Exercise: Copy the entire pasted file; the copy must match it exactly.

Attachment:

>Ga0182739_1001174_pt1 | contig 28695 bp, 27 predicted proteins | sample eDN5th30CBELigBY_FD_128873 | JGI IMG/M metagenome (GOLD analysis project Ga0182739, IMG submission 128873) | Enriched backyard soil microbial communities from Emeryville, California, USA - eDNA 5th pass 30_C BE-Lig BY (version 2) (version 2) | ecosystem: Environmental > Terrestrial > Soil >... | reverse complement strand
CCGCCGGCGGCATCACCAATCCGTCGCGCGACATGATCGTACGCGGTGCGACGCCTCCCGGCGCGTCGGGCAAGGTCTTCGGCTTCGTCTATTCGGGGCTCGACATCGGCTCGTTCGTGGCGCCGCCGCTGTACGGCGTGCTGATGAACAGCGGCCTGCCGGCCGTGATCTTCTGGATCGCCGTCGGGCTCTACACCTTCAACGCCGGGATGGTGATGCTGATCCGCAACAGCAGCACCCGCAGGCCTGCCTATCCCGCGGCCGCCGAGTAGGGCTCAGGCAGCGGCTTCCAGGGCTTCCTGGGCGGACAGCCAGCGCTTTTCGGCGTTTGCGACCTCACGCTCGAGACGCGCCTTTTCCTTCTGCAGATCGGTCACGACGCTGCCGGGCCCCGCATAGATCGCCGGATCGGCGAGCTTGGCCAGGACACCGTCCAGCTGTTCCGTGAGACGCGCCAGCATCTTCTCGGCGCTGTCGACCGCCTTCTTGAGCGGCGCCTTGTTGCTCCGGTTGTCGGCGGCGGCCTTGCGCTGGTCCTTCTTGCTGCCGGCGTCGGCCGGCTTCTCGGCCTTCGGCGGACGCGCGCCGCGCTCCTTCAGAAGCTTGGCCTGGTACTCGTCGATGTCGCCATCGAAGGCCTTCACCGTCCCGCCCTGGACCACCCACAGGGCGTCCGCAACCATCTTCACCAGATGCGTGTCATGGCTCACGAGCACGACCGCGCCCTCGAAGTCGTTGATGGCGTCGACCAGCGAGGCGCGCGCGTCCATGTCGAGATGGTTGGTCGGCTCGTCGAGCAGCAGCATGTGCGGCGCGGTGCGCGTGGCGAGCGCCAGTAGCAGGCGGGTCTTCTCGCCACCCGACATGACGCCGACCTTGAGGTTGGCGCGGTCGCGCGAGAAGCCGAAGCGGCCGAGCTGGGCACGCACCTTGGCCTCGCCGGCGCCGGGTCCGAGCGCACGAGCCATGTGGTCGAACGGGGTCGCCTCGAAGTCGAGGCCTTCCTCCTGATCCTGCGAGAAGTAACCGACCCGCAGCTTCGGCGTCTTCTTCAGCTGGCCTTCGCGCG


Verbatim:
>Ga0182739_1001174_pt1 | contig 28695 bp, 27 predicted proteins | sample eDN5th30CBELigBY_FD_128873 | JGI IMG/M metagenome (GOLD analysis project Ga0182739, IMG submission 128873) | Enriched backyard soil microbial communities from Emeryville, California, USA - eDNA 5th pass 30_C BE-Lig BY (version 2) (version 2) | ecosystem: Environmental > Terrestrial > Soil >... | reverse complement strand
CCGCCGGCGGCATCACCAATCCGTCGCGCGACATGATCGTACGCGGTGCGACGCCTCCCGGCGCGTCGGGCAAGGTCTTCGGCTTCGTCTATTCGGGGCTCGACATCGGCTCGTTCGTGGCGCCGCCGCTGTACGGCGTGCTGATGAACAGCGGCCTGCCGGCCGTGATCTTCTGGATCGCCGTCGGGCTCTACACCTTCAACGCCGGGATGGTGATGCTGATCCGCAACAGCAGCACCCGCAGGCCTGCCTATCCCGCGGCCGCCGAGTAGGGCTCAGGCAGCGGCTTCCAGGGCTTCCTGGGCGGACAGCCAGCGCTTTTCGGCGTTTGCGACCTCACGCTCGAGACGCGCCTTTTCCTTCTGCAGATCGGTCACGACGCTGCCGGGCCCCGCATAGATCGCCGGATCGGCGAGCTTGGCCAGGACACCGTCCAGCTGTTCCGTGAGACGCGCCAGCATCTTCTCGGCGCTGTCGACCGCCTTCTTGAGCGGCGCCTTGTTGCTCCGGTTGTCGGCGGCGGCCTTGCGCTGGTCCTTCTTGCTGCCGGCGTCGGCCGGCTTCTCGGCCTTCGGCGGACGCGCGCCGCGCTCCTTCAGAAGCTTGGCCTGGTACTCGTCGATGTCGCCATCGAAGGCCTTCACCGTCCCGCCCTGGACCACCCACAGGGCGTCCGCAACCATCTTCACCAGATGCGTGTCATGGCTCACGAGCACGACCGCGCCCTCGAAGTCGTTGATGGCGTCGACCAGCGAGGCGCGCGCGTCCATGTCGAGATGGTTGGTCGGCTCGTCGAGCAGCAGCATGTGCGGCGCGGTGCGCGTGGCGAGCGCCAGTAGCAGGCGGGTCTTCTCGCCACCCGACATGACGCCGACCTTGAGGTTGGCGCGGTCGCGCGAGAAGCCGAAGCGGCCGAGCTGGGCACGCACCTTGGCCTCGCCGGCGCCGGGTCCGAGCGCACGAGCCATGTGGTCGAACGGGGTCGCCTCGAAGTCGAGGCCTTCCTCCTGATCCTGCGAGAAGTAACCGACCCGCAGCTTCGGCGTCTTCTTCAGCTGGCCTTCGCGCG